access in the US is a travesty. White spaces is an
      excellent opportunity to exponentially speed up
      innovation and information society. Yes, Google
      benefits. It serves to break the gridlock of telecoms
      on our telecom infrastructure.

      The science shows there is little risk to wireless
      mics or broadcast TV. Yet, broadcasters and
      entertainers cling to the notion that spectrum handed
      to them years ago should trump a national Internet
      infrastructure, even though the FCC data clearly show
      minimal risks.

      It's not about the technology, is it? Must be about
      • I would be interested to see this FCC data

        Could you please provide links to this FCC data that shows there are minimal risks to existing wireless mics? Especially ones operating in the 700MHz range?

        This link here seems to suggest that more serious issues are at foot:

        Item number two clearly states the FCC is considering amending its rules to force use of "low power auxiliary stations" in the 700MHz band (such as wireless mics and wireless in-ear systems) to be terminated after the DTV switchover.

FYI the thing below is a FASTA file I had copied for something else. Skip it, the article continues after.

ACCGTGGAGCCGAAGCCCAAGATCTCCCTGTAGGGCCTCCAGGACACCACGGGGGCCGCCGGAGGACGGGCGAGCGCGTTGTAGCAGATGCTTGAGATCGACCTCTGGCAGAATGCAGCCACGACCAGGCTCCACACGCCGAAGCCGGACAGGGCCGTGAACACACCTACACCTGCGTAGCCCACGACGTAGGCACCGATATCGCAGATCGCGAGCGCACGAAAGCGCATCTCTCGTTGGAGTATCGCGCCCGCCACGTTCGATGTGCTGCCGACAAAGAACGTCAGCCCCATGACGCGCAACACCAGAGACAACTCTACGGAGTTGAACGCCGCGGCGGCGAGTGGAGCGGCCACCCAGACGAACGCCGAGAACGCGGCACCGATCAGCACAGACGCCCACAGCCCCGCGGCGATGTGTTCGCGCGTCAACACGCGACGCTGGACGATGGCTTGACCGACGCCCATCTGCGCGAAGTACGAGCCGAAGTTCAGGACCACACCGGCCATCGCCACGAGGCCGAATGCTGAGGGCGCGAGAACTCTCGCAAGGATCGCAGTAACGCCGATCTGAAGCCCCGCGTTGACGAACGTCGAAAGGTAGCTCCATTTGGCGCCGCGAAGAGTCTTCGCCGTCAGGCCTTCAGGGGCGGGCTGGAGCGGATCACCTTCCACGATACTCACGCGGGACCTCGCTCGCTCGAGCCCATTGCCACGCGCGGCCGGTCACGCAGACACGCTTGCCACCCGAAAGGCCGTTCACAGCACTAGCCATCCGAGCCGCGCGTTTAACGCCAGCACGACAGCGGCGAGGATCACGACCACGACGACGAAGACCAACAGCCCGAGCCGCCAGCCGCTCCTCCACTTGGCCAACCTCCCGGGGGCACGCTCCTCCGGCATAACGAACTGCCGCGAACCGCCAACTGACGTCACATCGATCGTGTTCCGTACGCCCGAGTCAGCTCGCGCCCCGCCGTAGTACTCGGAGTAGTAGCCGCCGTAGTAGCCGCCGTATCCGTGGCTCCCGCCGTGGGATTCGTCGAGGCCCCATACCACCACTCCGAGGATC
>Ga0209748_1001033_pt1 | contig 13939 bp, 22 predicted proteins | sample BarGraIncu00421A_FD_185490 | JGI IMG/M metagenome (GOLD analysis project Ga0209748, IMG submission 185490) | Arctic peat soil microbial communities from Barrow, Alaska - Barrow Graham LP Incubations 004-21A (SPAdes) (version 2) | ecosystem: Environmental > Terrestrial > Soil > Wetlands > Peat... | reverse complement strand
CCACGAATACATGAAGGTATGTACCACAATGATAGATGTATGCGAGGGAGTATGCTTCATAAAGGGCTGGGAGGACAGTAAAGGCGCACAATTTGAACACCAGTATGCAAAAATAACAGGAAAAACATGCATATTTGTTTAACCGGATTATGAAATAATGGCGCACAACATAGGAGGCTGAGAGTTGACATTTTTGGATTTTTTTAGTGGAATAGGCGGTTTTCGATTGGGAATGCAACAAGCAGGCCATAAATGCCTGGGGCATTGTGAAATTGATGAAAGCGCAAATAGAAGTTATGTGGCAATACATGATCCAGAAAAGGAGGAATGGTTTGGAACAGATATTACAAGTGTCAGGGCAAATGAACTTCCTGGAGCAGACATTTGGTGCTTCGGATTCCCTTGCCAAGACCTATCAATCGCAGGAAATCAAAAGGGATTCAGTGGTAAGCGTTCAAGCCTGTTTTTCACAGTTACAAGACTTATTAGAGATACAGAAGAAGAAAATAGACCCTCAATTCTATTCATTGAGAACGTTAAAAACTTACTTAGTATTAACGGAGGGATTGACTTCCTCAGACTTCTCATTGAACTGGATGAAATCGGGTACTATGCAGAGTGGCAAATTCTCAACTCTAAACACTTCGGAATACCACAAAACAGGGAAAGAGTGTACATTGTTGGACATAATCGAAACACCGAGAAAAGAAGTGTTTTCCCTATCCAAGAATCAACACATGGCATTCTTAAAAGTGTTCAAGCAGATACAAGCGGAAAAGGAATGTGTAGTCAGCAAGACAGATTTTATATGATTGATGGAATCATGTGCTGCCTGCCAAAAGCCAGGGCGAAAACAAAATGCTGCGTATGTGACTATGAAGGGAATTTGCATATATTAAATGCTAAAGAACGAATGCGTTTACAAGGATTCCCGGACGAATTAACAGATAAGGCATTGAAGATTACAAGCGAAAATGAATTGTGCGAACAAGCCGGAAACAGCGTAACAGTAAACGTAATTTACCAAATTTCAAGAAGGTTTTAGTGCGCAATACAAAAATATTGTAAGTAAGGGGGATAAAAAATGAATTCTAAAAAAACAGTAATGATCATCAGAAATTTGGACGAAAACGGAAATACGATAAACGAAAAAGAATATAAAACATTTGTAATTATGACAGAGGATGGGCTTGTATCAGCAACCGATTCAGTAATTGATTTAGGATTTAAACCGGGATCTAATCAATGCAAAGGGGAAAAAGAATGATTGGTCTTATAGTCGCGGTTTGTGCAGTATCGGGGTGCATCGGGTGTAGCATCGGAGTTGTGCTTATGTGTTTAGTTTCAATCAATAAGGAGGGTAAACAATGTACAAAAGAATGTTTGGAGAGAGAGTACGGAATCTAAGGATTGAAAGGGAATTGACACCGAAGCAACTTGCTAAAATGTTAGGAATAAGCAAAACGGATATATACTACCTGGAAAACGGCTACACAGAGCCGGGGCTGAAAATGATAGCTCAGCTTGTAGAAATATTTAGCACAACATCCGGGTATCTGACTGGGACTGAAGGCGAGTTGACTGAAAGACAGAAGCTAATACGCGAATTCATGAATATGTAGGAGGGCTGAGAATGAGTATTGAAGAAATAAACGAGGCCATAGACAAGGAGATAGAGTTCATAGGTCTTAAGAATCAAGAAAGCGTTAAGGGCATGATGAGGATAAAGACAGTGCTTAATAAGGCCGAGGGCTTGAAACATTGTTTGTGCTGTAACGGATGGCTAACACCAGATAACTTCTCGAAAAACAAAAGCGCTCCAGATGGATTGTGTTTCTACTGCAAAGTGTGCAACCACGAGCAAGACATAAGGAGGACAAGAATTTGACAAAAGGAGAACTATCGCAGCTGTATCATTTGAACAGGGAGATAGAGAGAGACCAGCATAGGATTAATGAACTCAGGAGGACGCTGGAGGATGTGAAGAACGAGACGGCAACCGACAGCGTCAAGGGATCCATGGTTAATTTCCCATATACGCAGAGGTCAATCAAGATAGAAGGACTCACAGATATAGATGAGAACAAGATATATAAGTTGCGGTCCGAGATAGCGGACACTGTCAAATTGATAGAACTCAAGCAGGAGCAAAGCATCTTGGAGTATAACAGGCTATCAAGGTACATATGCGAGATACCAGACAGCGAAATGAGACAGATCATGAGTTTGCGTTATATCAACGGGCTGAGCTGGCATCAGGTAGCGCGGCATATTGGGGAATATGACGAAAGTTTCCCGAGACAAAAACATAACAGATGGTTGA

I realize that these systems may be using unlicensed spectrum, but if they were sold by (apparently) legitimate companies for legitimate reasons, the stance you take is puzzling. Clearly you would be very upset if you were told that the 10s of thousands of dollars of professional grade equipment you purchased legitimately is longer usable. That is exactly the position our church is in, along with many, many others. For Dolly or most big acts, this purchase isn't a big deal, but for non-profits and schools, this really hurts!
        • I agree, but more strongly